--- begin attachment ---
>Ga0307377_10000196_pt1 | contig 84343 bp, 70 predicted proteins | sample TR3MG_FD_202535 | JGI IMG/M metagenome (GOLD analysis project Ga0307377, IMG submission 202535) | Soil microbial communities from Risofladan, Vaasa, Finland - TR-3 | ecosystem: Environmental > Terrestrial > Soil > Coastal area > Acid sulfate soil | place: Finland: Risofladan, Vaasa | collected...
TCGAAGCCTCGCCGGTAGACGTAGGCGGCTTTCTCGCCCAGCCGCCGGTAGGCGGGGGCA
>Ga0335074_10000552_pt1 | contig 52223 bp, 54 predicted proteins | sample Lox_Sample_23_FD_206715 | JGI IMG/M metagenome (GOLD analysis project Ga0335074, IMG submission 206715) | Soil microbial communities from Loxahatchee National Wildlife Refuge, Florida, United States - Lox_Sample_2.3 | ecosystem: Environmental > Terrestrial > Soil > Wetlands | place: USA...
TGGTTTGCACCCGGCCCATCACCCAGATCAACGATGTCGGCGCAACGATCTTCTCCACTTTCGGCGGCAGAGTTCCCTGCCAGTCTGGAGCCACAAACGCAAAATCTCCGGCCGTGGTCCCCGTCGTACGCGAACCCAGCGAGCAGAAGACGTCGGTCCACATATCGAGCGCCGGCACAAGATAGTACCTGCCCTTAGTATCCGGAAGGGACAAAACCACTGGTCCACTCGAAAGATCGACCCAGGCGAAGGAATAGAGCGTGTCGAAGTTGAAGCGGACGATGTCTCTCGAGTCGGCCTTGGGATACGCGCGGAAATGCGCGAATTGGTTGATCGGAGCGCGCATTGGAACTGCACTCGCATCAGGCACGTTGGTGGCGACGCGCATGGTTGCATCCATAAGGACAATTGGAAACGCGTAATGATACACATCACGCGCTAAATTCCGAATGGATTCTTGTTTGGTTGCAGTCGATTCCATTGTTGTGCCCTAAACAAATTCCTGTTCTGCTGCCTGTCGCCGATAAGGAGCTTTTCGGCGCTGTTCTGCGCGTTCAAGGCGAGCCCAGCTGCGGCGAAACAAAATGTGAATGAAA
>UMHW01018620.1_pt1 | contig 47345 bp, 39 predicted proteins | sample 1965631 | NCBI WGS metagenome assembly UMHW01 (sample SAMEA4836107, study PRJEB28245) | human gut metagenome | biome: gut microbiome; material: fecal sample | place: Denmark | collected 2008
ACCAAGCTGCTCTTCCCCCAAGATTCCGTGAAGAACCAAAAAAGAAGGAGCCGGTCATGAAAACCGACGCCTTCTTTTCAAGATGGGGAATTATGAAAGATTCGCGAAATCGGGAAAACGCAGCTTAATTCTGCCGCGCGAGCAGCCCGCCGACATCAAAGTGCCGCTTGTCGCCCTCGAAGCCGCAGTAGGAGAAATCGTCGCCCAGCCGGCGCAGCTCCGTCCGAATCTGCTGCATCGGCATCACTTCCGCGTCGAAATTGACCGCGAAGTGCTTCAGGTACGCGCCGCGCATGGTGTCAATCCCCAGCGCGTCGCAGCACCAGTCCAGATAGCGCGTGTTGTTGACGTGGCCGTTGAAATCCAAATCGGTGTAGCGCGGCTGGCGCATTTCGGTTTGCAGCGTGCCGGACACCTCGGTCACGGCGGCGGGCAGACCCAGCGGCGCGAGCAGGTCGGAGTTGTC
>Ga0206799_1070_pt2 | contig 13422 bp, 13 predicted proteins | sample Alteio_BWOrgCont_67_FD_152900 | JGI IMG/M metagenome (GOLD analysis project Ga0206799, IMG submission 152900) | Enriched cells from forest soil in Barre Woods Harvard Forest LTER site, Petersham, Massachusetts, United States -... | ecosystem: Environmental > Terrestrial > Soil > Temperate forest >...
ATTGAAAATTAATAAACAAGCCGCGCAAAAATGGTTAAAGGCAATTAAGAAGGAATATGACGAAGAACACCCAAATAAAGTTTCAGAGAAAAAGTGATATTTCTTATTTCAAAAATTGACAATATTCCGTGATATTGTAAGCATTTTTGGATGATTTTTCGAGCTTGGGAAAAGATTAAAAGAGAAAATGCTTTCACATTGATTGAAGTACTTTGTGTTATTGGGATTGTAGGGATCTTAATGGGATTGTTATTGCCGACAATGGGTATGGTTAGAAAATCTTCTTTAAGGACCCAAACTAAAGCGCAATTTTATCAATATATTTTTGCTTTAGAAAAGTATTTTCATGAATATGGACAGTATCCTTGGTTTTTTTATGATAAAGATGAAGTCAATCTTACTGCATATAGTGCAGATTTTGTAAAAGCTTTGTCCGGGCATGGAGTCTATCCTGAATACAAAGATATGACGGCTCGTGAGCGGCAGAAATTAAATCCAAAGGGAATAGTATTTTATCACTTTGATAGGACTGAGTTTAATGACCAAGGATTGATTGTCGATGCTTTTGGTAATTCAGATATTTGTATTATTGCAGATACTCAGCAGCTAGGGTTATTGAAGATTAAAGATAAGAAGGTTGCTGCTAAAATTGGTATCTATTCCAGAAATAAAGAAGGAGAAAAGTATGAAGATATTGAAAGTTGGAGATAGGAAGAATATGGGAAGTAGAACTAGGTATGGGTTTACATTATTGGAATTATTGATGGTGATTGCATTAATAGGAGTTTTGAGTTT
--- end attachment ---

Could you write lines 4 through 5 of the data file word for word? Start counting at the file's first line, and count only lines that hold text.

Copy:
TGGTTTGCACCCGGCCCATCACCCAGATCAACGATGTCGGCGCAACGATCTTCTCCACTTTCGGCGGCAGAGTTCCCTGCCAGTCTGGAGCCACAAACGCAAAATCTCCGGCCGTGGTCCCCGTCGTACGCGAACCCAGCGAGCAGAAGACGTCGGTCCACATATCGAGCGCCGGCACAAGATAGTACCTGCCCTTAGTATCCGGAAGGGACAAAACCACTGGTCCACTCGAAAGATCGACCCAGGCGAAGGAATAGAGCGTGTCGAAGTTGAAGCGGACGATGTCTCTCGAGTCGGCCTTGGGATACGCGCGGAAATGCGCGAATTGGTTGATCGGAGCGCGCATTGGAACTGCACTCGCATCAGGCACGTTGGTGGCGACGCGCATGGTTGCATCCATAAGGACAATTGGAAACGCGTAATGATACACATCACGCGCTAAATTCCGAATGGATTCTTGTTTGGTTGCAGTCGATTCCATTGTTGTGCCCTAAACAAATTCCTGTTCTGCTGCCTGTCGCCGATAAGGAGCTTTTCGGCGCTGTTCTGCGCGTTCAAGGCGAGCCCAGCTGCGGCGAAACAAAATGTGAATGAAA
>UMHW01018620.1_pt1 | contig 47345 bp, 39 predicted proteins | sample 1965631 | NCBI WGS metagenome assembly UMHW01 (sample SAMEA4836107, study PRJEB28245) | human gut metagenome | biome: gut microbiome; material: fecal sample | place: Denmark | collected 2008